We only use the wells for washing clothes or bathing, but some people still use [it] for cooking.
KHUN Yeun, 55, has a well in her backyard, but she stopped using it after UNICEF sanitation experts concluded in 2009 that it contained extremely high levels of arsenic and carbon.
“I haven’t used the well for about a year because I was afraid of getting some disease,” said the resident of Phoum Thom village, located in Kandal province’s Kien Svay district. “We use tap water instead.”
She is not alone in her village. Chhiev Kimlorn, the village chief, said that 10 of the community’s 26 wells had been tested. According to a document she was given by UNICEF, seven of them were found to contain elevated arsenic levels.
Three were found to contain arsenic levels as high as 500 parts per billion – more than 50 times the limit considered safe by the World Health Organisation, and more than 10 times the limit considered safe by the Ministry of Rural Development.
“Most people here drink tap water,” Chhiev Kimlorn said. “We only use the wells for washing clothes or bathing, but some people still use the water for cooking.”
Both she and Khun Yeun said that although they knew the wells were dangerous, they had never been told that arsenic is a known carcinogen.
“No one has come to the village to educate people about the wells, so I had never heard that drinking well water could lead to cancer,” Chhiev Kimlorn said.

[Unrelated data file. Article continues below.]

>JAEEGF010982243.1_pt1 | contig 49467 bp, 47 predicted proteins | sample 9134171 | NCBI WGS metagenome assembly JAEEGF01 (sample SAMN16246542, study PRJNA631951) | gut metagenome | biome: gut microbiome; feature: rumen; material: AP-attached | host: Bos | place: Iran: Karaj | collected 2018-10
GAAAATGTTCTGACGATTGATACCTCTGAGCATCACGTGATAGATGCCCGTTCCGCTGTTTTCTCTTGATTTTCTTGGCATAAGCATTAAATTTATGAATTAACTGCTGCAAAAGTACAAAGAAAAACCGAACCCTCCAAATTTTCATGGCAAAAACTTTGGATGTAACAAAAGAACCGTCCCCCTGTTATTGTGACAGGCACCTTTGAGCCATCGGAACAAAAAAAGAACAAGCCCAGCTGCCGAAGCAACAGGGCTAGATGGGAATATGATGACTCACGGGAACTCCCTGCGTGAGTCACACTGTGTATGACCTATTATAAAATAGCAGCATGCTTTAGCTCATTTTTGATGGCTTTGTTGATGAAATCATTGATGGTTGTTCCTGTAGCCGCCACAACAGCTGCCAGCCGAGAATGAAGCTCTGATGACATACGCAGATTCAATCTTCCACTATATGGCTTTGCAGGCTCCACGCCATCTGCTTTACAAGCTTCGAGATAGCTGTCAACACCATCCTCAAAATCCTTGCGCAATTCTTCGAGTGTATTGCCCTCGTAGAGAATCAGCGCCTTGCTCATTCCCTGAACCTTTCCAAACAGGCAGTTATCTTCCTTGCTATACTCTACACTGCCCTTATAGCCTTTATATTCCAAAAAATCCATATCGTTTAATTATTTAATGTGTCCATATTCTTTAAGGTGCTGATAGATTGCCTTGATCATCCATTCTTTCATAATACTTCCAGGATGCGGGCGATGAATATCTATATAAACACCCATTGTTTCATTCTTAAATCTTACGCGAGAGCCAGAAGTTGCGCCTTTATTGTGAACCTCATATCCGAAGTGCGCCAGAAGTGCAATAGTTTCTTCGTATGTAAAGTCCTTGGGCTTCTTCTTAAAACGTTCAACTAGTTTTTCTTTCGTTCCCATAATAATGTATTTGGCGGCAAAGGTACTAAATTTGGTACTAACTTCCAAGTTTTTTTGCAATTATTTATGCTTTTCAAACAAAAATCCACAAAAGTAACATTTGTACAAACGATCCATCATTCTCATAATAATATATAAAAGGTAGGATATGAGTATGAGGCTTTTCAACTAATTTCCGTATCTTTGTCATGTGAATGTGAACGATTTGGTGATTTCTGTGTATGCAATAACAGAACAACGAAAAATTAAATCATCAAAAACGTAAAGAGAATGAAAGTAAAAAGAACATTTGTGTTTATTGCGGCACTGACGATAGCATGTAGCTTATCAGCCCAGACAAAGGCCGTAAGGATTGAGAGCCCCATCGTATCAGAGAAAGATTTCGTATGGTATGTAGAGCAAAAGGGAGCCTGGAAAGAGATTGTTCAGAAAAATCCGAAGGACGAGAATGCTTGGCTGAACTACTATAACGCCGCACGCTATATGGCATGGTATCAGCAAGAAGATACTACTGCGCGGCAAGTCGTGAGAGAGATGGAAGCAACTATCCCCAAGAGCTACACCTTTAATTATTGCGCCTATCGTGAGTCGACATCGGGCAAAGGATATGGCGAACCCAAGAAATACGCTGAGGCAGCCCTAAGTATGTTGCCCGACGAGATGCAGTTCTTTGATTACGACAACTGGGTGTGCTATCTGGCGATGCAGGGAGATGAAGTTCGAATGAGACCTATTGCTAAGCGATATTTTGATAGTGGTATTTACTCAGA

The Ministry of Rural Development said this week that up to 150,000 people living along the Mekong and Bassac rivers are consuming water from wells laced with arsenic. Mao Saray, director of the Department of Rural Water Supply at the ministry, said there were 1,607 high-risk villages in seven provinces in Cambodia.
The government’s total exposure estimate is down considerably from one included in an April 2009 independent study, which said up to 2 million people could be at risk.
Andrew Shantz, laboratory and research director for Resource Development International Cambodia, which produced the study along with Dartmouth College in the United States, said that although the April 2009 study had overestimated the problem nationwide, its estimate for Kandal was likely accurate.
“The original 100,000 estimation for Kandal is quite close, as a very high proportion of the people drinking arsenic-contaminated water are in Kandal,” he said.
Scott Fendorf, a groundwater expert at Stanford University in the US, said that “a large portion of the aquifer residing within the Mekong-Bassac floodplain is contaminated with high levels of dissolved arsenic”, and that tube wells were “providing toxic levels of arsenic”.
He said chronic arsenic poisoning causes skin discoloration as well as a hardening of the outer layer of the skin. Prolonged exposure, he said, “leads to skin cancer and various internal cancers”.
Shantz said yesterday that RDIC staff are going “door-to-door” testing wells and educating villagers such as Khun Yeun about the health risks associated with arsenic.
He noted that he would “not recommend” using arsenic-contaminated water for cooking. “But, if they are only using the contaminated water for cooking and not actually drinking it, the exposure levels should be much lower,” he said.